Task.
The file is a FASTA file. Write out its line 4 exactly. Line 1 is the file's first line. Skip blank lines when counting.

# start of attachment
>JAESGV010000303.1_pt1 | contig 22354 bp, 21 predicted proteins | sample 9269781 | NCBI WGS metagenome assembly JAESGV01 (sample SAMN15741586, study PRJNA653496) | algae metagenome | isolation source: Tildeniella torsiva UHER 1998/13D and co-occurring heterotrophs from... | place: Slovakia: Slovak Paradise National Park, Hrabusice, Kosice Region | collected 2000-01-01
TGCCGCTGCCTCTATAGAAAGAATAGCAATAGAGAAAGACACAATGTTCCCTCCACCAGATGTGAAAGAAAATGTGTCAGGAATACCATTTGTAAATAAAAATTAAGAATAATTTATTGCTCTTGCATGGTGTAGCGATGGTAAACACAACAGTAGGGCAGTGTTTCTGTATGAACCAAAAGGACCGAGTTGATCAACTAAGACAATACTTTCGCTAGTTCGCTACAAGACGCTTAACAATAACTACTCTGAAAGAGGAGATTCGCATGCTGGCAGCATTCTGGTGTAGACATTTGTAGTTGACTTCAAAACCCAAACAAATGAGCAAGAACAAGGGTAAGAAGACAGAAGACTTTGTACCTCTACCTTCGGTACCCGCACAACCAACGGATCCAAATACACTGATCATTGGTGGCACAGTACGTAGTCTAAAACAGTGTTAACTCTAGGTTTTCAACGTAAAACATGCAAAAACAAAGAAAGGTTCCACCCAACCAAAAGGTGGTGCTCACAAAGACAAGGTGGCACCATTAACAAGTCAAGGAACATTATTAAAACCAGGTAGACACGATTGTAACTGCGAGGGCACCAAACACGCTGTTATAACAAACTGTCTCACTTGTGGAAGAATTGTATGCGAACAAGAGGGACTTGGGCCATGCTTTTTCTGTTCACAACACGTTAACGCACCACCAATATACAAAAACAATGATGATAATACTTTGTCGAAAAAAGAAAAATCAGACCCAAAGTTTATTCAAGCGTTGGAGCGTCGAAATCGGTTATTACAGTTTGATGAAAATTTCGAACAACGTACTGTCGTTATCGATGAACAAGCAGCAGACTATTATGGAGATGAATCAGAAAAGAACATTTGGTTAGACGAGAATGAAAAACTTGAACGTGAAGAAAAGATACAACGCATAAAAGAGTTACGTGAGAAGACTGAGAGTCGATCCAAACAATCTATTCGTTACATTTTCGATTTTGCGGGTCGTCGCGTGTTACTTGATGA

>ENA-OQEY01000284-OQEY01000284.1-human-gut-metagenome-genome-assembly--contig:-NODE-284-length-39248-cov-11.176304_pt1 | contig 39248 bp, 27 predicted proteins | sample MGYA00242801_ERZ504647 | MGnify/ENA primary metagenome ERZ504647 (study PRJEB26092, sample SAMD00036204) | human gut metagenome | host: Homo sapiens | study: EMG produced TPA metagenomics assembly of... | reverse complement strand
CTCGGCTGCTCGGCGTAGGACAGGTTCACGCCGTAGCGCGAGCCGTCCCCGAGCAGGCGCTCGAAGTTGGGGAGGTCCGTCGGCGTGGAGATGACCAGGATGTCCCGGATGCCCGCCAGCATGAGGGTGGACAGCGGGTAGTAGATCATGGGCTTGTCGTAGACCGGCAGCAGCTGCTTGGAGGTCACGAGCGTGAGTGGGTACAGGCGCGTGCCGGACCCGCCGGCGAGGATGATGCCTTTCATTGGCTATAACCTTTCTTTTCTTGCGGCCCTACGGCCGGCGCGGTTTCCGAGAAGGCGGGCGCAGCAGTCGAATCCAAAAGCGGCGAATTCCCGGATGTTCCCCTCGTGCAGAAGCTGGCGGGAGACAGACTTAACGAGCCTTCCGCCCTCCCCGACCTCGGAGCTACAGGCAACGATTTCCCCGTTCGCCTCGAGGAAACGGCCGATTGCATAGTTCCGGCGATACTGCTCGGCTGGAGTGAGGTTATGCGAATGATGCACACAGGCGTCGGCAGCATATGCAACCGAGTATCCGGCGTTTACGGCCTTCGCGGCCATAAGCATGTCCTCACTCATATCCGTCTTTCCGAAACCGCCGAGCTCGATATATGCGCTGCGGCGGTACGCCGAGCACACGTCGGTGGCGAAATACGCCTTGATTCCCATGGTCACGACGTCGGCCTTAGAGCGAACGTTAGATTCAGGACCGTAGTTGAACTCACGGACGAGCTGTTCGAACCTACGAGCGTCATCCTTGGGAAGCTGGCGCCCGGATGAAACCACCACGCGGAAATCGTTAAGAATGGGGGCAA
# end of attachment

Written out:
CTCGGCTGCTCGGCGTAGGACAGGTTCACGCCGTAGCGCGAGCCGTCCCCGAGCAGGCGCTCGAAGTTGGGGAGGTCCGTCGGCGTGGAGATGACCAGGATGTCCCGGATGCCCGCCAGCATGAGGGTGGACAGCGGGTAGTAGATCATGGGCTTGTCGTAGACCGGCAGCAGCTGCTTGGAGGTCACGAGCGTGAGTGGGTACAGGCGCGTGCCGGACCCGCCGGCGAGGATGATGCCTTTCATTGGCTATAACCTTTCTTTTCTTGCGGCCCTACGGCCGGCGCGGTTTCCGAGAAGGCGGGCGCAGCAGTCGAATCCAAAAGCGGCGAATTCCCGGATGTTCCCCTCGTGCAGAAGCTGGCGGGAGACAGACTTAACGAGCCTTCCGCCCTCCCCGACCTCGGAGCTACAGGCAACGATTTCCCCGTTCGCCTCGAGGAAACGGCCGATTGCATAGTTCCGGCGATACTGCTCGGCTGGAGTGAGGTTATGCGAATGATGCACACAGGCGTCGGCAGCATATGCAACCGAGTATCCGGCGTTTACGGCCTTCGCGGCCATAAGCATGTCCTCACTCATATCCGTCTTTCCGAAACCGCCGAGCTCGATATATGCGCTGCGGCGGTACGCCGAGCACACGTCGGTGGCGAAATACGCCTTGATTCCCATGGTCACGACGTCGGCCTTAGAGCGAACGTTAGATTCAGGACCGTAGTTGAACTCACGGACGAGCTGTTCGAACCTACGAGCGTCATCCTTGGGAAGCTGGCGCCCGGATGAAACCACCACGCGGAAATCGTTAAGAATGGGGGCAA